Open source security is looking a lot like Microsoft lately. Last week we heard about a Linux kernel flaw that could allow non-privileged users to gain root privileges. This week the problem is in Sendmail. According to CERT, "An email message with a specially crafted address could trigger a stack overflow" that "could allow an attacker to gain control of a vulnerable sendmail server." Is it time to re-examine the notion that open source code is inherently more secure than proprietary software?
Granted, two vulnerabilities hardly stack up to the almost weekly ritual of new security flaws found in Windows, Outlook, and other Microsoft products. The point, however, is that no development philosophy is immune to defects.
Open source developers often claim their methods are superior to those of corporate coders because their code can be examined, tested, and improved by a huge community of developers. Commercial vendors counterclaim that they have staffs whose sole job it is to assure the quality of their code.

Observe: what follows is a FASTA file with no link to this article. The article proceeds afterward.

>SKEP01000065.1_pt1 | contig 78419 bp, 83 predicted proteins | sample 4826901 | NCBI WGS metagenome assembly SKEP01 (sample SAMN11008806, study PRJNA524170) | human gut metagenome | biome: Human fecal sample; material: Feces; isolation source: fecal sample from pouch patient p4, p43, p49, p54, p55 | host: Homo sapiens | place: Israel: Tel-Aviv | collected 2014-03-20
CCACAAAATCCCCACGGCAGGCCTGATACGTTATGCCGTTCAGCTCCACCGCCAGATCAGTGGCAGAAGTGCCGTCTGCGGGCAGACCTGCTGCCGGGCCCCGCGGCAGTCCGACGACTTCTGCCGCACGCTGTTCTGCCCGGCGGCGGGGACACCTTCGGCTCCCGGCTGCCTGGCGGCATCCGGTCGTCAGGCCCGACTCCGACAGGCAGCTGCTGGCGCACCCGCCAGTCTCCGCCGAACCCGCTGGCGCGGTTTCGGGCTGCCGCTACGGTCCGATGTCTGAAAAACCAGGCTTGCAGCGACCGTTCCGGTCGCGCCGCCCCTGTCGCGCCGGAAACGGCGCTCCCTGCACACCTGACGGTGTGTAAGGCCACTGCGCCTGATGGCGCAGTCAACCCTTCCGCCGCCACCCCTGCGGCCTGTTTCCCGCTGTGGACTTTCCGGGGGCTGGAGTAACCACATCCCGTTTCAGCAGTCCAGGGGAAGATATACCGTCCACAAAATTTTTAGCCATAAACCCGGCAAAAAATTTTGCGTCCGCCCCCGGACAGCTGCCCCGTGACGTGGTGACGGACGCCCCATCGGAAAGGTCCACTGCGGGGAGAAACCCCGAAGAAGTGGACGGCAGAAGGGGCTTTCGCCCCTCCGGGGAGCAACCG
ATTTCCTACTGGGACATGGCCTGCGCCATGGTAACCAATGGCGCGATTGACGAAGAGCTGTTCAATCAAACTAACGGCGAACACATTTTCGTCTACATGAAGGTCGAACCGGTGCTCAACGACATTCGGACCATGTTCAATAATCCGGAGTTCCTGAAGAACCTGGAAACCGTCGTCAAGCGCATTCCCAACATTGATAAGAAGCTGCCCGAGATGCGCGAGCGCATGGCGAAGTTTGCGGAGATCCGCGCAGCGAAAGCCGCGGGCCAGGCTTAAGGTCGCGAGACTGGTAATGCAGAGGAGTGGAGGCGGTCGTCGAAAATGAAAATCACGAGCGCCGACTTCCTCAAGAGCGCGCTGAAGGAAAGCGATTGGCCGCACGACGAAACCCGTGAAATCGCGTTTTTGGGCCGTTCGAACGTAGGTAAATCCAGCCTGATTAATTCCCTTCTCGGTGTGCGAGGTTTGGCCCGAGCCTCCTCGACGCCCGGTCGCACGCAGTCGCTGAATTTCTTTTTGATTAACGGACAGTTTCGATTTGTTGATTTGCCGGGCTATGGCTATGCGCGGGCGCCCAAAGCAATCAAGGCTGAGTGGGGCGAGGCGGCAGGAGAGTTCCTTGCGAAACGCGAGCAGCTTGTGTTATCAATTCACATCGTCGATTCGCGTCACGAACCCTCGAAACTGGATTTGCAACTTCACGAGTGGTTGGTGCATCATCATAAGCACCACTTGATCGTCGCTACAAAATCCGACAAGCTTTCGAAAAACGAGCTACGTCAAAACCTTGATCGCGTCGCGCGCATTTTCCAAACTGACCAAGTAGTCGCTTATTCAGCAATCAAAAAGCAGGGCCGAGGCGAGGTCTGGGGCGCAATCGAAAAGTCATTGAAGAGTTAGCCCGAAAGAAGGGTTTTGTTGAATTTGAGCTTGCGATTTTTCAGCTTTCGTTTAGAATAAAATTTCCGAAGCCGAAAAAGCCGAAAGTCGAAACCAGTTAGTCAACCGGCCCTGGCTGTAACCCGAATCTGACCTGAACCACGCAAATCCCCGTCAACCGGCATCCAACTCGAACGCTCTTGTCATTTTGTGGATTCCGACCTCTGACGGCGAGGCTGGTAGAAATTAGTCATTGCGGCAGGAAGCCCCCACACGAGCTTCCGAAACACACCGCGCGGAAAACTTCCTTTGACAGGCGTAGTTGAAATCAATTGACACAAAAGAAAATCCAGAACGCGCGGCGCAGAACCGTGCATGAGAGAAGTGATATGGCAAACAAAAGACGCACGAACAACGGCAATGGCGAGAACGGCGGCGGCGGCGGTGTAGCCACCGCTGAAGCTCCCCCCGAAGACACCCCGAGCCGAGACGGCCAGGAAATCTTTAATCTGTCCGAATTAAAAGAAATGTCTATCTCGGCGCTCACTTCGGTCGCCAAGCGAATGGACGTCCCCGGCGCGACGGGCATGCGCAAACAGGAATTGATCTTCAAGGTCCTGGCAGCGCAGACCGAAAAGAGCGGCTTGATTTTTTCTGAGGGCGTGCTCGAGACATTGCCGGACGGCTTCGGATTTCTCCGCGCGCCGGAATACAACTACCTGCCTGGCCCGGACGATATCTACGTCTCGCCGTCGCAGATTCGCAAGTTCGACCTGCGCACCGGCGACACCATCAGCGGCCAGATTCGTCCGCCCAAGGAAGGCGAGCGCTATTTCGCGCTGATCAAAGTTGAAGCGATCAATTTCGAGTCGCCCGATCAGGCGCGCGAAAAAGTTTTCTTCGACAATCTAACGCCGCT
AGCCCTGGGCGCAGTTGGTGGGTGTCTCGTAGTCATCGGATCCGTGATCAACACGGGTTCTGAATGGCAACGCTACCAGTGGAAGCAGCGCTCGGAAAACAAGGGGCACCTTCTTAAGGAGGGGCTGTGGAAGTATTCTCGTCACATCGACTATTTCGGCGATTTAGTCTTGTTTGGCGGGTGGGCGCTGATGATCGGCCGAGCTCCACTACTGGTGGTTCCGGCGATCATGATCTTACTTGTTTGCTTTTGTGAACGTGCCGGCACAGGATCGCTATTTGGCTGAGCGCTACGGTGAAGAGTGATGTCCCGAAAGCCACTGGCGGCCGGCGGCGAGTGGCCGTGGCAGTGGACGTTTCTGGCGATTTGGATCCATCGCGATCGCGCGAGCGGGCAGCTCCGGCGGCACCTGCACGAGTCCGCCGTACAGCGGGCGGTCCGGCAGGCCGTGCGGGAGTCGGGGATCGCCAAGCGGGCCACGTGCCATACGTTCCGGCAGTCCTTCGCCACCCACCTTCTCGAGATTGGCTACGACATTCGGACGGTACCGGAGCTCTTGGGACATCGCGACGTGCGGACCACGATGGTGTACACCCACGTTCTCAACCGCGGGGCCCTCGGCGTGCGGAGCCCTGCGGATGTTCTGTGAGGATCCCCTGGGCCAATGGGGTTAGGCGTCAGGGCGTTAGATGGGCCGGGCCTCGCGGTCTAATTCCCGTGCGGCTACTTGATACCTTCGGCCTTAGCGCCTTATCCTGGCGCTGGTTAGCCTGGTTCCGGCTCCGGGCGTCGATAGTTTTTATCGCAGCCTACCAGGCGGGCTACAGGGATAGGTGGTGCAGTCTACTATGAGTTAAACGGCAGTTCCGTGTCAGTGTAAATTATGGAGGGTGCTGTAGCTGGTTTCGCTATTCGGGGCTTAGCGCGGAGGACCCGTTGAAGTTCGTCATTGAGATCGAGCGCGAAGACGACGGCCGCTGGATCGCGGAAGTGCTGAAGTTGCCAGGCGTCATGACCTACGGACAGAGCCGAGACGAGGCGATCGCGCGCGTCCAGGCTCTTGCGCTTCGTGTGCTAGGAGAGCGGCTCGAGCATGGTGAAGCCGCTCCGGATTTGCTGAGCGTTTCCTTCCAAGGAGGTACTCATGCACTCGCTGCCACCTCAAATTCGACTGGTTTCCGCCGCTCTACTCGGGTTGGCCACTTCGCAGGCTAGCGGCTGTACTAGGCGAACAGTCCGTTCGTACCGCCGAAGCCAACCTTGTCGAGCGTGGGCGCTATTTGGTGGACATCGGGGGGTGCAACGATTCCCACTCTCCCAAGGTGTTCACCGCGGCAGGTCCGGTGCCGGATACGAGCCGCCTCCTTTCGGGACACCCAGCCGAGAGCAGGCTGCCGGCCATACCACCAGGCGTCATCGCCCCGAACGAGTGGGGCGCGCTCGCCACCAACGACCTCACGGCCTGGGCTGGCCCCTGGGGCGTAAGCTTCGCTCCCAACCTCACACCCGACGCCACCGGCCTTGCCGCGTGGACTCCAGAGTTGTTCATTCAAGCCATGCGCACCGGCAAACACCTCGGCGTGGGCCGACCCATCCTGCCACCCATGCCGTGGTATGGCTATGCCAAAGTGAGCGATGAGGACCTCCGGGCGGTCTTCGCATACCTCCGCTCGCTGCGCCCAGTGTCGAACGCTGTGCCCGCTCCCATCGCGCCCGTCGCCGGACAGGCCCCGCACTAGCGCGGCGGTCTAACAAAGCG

Of course they're both right -- and yet both methodologies slip up from time to time. You can't use news of new flaws to make points in any philosophical arguments about the relative superiority of one camp over the other.
A more productive approach is to monitor the press for announced flaws. Good resources for open source security include our weekly Linux Advisory Watch and Guardian Digital's LinuxSecurity.com, while general security sites like CERT Coordination Center and SecurityFocus cover a wider scope of enterprise security problems.
Most responsible organizations get that far. Many, however, fail to take the next step of correcting the flaws. They may have good reasons: No one wants to be first to install a fix in case the fix breaks something new. Sometimes servers need to run 24/7 and can't conveniently be brought down for maintenance. And it can be awkward to patch only a subset of your servers, leaving your network in an inconsistent state.
But those excuses, however valid, are not absolute. At some point you have to fix the security flaws in the software you're using, and the time to do it is sooner, not later. I'd hate to have had to tell my boss that there was a patch available to fix the flaw the SQL Slammer worm exploited, but I hadn't installed it.
How do you keep your organization on top of security issues?